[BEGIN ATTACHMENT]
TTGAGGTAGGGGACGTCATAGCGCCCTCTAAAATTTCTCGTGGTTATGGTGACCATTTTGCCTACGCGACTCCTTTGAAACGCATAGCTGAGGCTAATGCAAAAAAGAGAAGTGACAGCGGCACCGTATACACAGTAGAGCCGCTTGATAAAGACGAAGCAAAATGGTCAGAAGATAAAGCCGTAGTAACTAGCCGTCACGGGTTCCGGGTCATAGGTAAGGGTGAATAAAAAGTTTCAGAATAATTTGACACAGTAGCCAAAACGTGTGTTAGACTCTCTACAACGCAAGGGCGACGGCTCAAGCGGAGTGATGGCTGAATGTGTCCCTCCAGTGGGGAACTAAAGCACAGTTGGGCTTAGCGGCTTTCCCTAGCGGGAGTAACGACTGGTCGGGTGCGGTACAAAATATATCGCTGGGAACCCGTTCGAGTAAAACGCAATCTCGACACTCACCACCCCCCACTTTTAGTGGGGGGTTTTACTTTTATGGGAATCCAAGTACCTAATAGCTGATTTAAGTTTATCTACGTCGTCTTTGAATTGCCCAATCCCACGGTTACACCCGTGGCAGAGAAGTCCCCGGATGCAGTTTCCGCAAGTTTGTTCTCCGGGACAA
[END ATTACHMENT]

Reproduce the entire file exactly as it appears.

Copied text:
TTGAGGTAGGGGACGTCATAGCGCCCTCTAAAATTTCTCGTGGTTATGGTGACCATTTTGCCTACGCGACTCCTTTGAAACGCATAGCTGAGGCTAATGCAAAAAAGAGAAGTGACAGCGGCACCGTATACACAGTAGAGCCGCTTGATAAAGACGAAGCAAAATGGTCAGAAGATAAAGCCGTAGTAACTAGCCGTCACGGGTTCCGGGTCATAGGTAAGGGTGAATAAAAAGTTTCAGAATAATTTGACACAGTAGCCAAAACGTGTGTTAGACTCTCTACAACGCAAGGGCGACGGCTCAAGCGGAGTGATGGCTGAATGTGTCCCTCCAGTGGGGAACTAAAGCACAGTTGGGCTTAGCGGCTTTCCCTAGCGGGAGTAACGACTGGTCGGGTGCGGTACAAAATATATCGCTGGGAACCCGTTCGAGTAAAACGCAATCTCGACACTCACCACCCCCCACTTTTAGTGGGGGGTTTTACTTTTATGGGAATCCAAGTACCTAATAGCTGATTTAAGTTTATCTACGTCGTCTTTGAATTGCCCAATCCCACGGTTACACCCGTGGCAGAGAAGTCCCCGGATGCAGTTTCCGCAAGTTTGTTCTCCGGGACAA